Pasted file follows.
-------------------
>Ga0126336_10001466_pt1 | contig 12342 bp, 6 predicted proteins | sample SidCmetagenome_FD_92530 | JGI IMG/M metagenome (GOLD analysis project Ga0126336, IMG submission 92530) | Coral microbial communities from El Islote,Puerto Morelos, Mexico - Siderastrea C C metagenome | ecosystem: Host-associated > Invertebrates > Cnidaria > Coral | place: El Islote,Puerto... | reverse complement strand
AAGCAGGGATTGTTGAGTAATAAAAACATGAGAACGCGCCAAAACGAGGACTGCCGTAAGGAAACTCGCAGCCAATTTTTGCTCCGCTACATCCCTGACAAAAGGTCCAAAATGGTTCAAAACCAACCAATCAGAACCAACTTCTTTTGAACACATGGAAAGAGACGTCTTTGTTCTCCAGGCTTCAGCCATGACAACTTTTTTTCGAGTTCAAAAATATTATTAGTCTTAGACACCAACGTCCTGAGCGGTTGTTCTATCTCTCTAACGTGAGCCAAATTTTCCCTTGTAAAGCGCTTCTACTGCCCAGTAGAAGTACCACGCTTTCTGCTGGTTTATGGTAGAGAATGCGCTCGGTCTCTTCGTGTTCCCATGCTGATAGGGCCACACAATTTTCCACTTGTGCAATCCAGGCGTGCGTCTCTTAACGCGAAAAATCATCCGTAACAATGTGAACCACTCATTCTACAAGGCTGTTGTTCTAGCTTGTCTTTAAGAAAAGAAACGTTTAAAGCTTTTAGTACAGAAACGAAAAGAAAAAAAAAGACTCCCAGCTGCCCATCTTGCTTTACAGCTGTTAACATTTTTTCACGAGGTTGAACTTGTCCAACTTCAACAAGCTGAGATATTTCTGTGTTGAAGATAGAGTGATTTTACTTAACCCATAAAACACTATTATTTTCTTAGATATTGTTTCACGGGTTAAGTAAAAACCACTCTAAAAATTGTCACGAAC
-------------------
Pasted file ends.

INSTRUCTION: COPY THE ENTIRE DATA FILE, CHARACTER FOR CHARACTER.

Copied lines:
>Ga0126336_10001466_pt1 | contig 12342 bp, 6 predicted proteins | sample SidCmetagenome_FD_92530 | JGI IMG/M metagenome (GOLD analysis project Ga0126336, IMG submission 92530) | Coral microbial communities from El Islote,Puerto Morelos, Mexico - Siderastrea C C metagenome | ecosystem: Host-associated > Invertebrates > Cnidaria > Coral | place: El Islote,Puerto... | reverse complement strand
AAGCAGGGATTGTTGAGTAATAAAAACATGAGAACGCGCCAAAACGAGGACTGCCGTAAGGAAACTCGCAGCCAATTTTTGCTCCGCTACATCCCTGACAAAAGGTCCAAAATGGTTCAAAACCAACCAATCAGAACCAACTTCTTTTGAACACATGGAAAGAGACGTCTTTGTTCTCCAGGCTTCAGCCATGACAACTTTTTTTCGAGTTCAAAAATATTATTAGTCTTAGACACCAACGTCCTGAGCGGTTGTTCTATCTCTCTAACGTGAGCCAAATTTTCCCTTGTAAAGCGCTTCTACTGCCCAGTAGAAGTACCACGCTTTCTGCTGGTTTATGGTAGAGAATGCGCTCGGTCTCTTCGTGTTCCCATGCTGATAGGGCCACACAATTTTCCACTTGTGCAATCCAGGCGTGCGTCTCTTAACGCGAAAAATCATCCGTAACAATGTGAACCACTCATTCTACAAGGCTGTTGTTCTAGCTTGTCTTTAAGAAAAGAAACGTTTAAAGCTTTTAGTACAGAAACGAAAAGAAAAAAAAAGACTCCCAGCTGCCCATCTTGCTTTACAGCTGTTAACATTTTTTCACGAGGTTGAACTTGTCCAACTTCAACAAGCTGAGATATTTCTGTGTTGAAGATAGAGTGATTTTACTTAACCCATAAAACACTATTATTTTCTTAGATATTGTTTCACGGGTTAAGTAAAAACCACTCTAAAAATTGTCACGAAC